Robert Newton Peck's 33rd volume is wonderful fun. It is also the sixth book to feature the inimitable heroes Soup and Rob - a twosome with whom any kid (or former kid) who's ever had a bestm best friend can identify.
In this volume, the discovery of an old saddle in the loft of a neighbor's barn is only the beginning of a series of adventures in the town of Learning, Vt. For even this discovery pales beside the news that their beloved Miss Kelly, who has taught in the one-room schoolhouse for 30 years, is to be honored with a parade, complete with a brass band and ''Vermont's favorite singing cowboy, Hoot Holler.''
Then comes the horrifying news that the tribute to Miss Kelly may be ruined by Dr. Elsa Pinkerton Uppit, ''an extremely large woman, with flaming red hair and a very unpleasant face.'' This educational bureaucrat is the sworn enemy of all of Vermont's one-room schools and also dislikes older teachers. It remains for Soup and Rob to help save the day in a way that only they can.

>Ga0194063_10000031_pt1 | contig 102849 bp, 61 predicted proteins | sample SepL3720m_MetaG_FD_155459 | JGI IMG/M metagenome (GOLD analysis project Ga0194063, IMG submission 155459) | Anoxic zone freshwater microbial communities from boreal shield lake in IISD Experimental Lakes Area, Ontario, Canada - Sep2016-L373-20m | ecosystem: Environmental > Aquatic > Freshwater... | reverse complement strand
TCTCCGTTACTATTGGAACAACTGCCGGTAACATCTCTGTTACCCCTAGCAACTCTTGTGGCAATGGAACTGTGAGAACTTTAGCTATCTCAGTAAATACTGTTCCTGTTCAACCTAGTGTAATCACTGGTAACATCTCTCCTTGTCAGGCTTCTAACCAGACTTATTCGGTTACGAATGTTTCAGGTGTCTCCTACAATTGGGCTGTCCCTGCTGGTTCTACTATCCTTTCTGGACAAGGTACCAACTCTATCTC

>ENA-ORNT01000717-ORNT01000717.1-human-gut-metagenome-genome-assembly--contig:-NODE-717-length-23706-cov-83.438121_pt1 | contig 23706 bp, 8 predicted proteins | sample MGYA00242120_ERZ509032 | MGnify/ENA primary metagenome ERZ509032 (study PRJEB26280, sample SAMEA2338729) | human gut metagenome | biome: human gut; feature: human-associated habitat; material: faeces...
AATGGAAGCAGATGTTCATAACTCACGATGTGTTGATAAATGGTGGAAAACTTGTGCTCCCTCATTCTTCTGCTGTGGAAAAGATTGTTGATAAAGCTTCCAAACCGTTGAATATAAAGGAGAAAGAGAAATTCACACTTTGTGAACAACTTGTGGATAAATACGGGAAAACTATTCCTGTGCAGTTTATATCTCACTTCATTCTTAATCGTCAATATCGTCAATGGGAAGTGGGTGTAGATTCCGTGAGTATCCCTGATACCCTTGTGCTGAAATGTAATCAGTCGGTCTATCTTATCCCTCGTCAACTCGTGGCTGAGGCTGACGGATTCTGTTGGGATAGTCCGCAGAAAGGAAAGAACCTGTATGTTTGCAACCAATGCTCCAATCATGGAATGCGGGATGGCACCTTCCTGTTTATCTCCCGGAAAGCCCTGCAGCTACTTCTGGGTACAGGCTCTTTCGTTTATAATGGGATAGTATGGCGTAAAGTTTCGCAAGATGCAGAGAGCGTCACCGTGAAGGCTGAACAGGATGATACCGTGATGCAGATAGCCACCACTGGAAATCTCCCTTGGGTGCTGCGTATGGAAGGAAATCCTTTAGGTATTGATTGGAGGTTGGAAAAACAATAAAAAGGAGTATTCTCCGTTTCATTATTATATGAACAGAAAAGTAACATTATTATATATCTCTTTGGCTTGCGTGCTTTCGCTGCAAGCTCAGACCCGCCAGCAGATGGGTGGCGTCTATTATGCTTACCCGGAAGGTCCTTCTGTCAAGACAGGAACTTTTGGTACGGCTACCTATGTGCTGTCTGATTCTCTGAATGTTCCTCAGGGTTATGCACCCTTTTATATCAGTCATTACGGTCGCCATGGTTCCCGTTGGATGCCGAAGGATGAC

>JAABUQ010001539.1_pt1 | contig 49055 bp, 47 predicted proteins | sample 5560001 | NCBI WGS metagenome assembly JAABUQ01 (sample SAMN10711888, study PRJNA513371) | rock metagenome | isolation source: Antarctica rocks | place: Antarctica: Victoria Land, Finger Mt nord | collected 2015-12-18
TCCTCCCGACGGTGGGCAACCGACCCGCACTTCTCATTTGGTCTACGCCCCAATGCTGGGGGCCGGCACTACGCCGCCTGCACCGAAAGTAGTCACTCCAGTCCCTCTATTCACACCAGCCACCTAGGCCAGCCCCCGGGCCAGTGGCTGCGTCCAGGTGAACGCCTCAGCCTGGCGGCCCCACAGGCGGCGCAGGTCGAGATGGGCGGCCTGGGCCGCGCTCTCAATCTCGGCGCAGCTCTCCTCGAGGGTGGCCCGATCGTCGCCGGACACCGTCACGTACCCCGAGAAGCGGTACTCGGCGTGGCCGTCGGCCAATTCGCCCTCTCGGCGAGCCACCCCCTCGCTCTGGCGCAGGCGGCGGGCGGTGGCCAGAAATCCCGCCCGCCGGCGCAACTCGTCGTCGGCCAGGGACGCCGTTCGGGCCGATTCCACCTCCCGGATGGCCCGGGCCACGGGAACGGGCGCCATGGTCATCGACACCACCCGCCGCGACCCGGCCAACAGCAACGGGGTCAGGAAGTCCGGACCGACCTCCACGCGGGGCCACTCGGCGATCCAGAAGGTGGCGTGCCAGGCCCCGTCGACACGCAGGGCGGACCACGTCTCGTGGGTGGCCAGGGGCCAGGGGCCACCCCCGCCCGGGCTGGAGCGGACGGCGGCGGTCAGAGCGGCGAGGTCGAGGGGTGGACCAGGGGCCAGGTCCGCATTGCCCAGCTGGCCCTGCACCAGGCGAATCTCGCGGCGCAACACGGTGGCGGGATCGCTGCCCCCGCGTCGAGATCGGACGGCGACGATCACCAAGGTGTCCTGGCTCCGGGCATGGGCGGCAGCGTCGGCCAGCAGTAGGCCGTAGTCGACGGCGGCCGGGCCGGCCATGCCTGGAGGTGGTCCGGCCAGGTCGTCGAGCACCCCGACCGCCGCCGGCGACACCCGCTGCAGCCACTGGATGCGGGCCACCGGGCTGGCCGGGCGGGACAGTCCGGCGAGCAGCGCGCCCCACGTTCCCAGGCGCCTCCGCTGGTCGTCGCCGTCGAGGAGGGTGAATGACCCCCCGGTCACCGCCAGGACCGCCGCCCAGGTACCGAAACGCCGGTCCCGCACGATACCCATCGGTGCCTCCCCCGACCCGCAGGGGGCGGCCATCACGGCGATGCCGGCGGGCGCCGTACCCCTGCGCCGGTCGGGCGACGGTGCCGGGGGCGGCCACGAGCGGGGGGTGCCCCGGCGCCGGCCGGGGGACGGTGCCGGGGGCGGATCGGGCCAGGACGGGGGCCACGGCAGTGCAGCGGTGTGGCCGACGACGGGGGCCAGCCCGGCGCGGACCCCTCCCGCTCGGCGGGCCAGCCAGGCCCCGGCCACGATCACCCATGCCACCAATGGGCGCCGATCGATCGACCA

The key to the book's appeal is author Robert Peck's deft characterization. The cast may seem somewhat stock. But it calls up instant images of a similar bunch at the Number Nine School in Salem, N.H., some 25 years ago - although our school had been converted from a two-roomer about four years before I arrived.
Fairly simple reading, ''Soup in the Saddle'' nonetheless has a lot to offer. It's the kind of book that may even tempt nonreaders. Even though most young readers won't have experienced a one-room school, they'll have no difficulty in identifying with the engaging heroes and sharing in their good-natured exploits.